Nurturing tangents

Lynn Yuhr let herself go off on a tangent on PolymerClayDaily

Lynn Yuhr (theFlyingSquirrelStudio) went off on a tangent and developed a new line of spontaneous jewelry.

“Tangents,” Lynn explains, “a completely different line of thought or action. When you least expect them, when you can’t afford the time for them, knowing you can’t control them, they happen anyway.”

This lovely gradient topped with succulent petals Lynn named Hazel. Read about how Lynn decided to nurture her tangents and follow wherever they led.

Do you allow yourself to go off on a tangent from time to time?

Step by step with Loretta Lam

Loretta Lam steps us through a necklace to start the week on PolymerClayDaily.com

There’s nothing juicier than a step-by-step from Loretta Lam to kick off the week. First, the sketchbook magic pulls us in. Then the jumble of companion canes brings color into the equation.

“I spend a lot of time on the palette. I know the feelings that I want to convey and it has to be just right. In this case – fresh, vibrant and youthful but still sophisticated,” says Loretta.

Loretta Lam steps us through a project to start the week on PolymerClayDaily.com

The naked bead forms seem dark before she brightens them with slices of patterns.

If you go to her Facebook page, you’ll find a slideshow in which she arranges and completes the necklace plus lots more pictures to encourage you to trot off to your workspace.

Loretta will be teaching her Designing with Distinction methods in Durfort, France in October and in Monza, Italy in September.

Beachwear for the cause

Randee Ketzel creates a polymer bra for the cause on PolymerClayDaily.com

Texas’ Randee Ketzel shows off her submission for the Breast Cancer Resource Center’s annual gala.

Randee made the flowers for Cancer, Don’t Bug Me in Carol Simmon’s class and added her own sculpted iridescent bugs. The creation will be modeled by Randee’s friend and cancer survivor Darla Breazle.

While it’s not exactly beachwear, a project like this gives you an opportunity to stretch your imagination for a good cause.

Join us as we cover more polymer finds and finery that will inspire you in this weekend’s edition of StudioMojo.

Polymer flattery

Claire Wallis rolls polymer into shells

The UK’s Claire Wallis builds a cane pattern, backs it with white and shapes it into an imitation cone shell. A bit of weathering with paint and sand paper completes the effect.

Claire Wallis rolls polymer cane slices into shells

Claire loves to simulate nature. PCD has featured her water cane, her faux agate, her polymer knitting and now shells.

Mother Nature must be flattered with all Claire’s imitations.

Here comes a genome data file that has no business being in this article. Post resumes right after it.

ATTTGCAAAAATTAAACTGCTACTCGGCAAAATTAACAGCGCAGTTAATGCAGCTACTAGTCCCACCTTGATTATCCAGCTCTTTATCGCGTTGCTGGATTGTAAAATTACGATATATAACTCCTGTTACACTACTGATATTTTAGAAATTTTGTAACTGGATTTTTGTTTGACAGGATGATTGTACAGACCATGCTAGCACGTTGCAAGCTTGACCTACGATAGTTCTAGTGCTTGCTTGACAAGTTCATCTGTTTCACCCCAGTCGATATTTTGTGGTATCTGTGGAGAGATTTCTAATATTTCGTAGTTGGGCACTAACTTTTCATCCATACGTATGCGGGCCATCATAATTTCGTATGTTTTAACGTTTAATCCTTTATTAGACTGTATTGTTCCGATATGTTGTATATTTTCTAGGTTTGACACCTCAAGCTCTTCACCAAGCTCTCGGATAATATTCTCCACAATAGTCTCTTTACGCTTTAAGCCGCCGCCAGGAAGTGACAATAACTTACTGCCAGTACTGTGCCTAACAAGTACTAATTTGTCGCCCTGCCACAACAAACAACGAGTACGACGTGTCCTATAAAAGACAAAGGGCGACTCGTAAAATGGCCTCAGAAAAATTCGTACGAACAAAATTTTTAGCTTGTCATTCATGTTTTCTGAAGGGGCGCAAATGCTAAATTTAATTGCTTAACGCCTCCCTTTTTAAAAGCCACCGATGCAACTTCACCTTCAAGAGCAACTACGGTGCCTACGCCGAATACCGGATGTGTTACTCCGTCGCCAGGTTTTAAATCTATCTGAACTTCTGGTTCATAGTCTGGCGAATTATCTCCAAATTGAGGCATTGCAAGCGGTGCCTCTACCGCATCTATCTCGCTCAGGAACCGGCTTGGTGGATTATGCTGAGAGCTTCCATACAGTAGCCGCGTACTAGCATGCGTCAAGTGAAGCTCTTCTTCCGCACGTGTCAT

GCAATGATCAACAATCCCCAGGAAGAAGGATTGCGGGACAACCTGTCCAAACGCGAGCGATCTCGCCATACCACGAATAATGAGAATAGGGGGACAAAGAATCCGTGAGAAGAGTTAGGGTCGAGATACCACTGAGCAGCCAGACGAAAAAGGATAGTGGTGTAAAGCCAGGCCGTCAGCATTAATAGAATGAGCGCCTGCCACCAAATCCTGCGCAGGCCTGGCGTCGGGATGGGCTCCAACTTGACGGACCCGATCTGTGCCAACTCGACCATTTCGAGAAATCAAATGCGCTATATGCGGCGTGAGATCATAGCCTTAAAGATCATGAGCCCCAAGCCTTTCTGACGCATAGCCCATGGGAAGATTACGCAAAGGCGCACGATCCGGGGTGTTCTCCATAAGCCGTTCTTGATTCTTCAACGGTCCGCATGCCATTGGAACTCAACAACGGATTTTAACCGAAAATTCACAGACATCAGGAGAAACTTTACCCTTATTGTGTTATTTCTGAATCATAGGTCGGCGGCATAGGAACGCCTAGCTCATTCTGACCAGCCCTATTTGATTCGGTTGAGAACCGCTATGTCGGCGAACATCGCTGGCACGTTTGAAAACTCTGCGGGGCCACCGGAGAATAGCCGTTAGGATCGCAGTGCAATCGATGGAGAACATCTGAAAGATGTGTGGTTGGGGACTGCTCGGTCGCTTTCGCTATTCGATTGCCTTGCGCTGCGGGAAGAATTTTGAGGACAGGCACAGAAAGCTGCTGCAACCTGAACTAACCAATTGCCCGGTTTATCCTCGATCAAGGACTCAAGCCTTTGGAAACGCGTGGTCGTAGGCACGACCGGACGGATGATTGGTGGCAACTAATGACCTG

Nicking polymer

Juliya Laukhina nicks a net of pattern on PolymerClayDaily.com

Moscow’s Juliya Laukhina refines her carving with this newest batch of beads on Instagram. Long nicks of clay dramatically reveal contrasting layers underneath in an almost net-like pattern.

On Etsy, you can see her trying other shapes and sizes as well.

Cuticle cutters are great for carving raw polymer. Could that be what she’s using? I’m adding one more must-try to my studio list. Yours too?

Terrazzo canes

Nikolina Otrzan's tutorial updates the spattered look with a new cane technique

Just as I was admiring the speckled heishi beads in yesterday’s post, Croatia’s Nikolina Otrzan unveiled her new terrazzo cane tutorial for what she calls a Pixie Cane.

Artists from Pier Voulkas to Angela Bahrenholtz to Alice Stroppel and others have come up with methods of making multicolor terrazzos.

Nikolina’s variation is tighter, neater, more intense. I ran to my studio to see if I could do it. My first effort was satisfying even though I was working with too-soft clay. These blocks will make great veneers. Nik is planning another tutorial that will cover projects made using the patterns.

Caners will be pleased to achieve a random pixelated look that goes beyond a surface effect. Yesterday’s spattered beads from Marina Rios were created with what I’m guessing were low-fire enamel powders. You know how it is when you hit upon a method that’s right up your alley? I couldn’t contain my enthusiasm.

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  • I'm Cynthia Tinapple, an artist, curator, and leader in the polymer clay community for over 20 years.

    On this blog I showcase the best polymer clay art online to inspire and encourage you. I also send out weekend extras in the premium newsletter, StudioMojo.

    You can find my book, Polymer Clay Global Perspectives, on Amazon.


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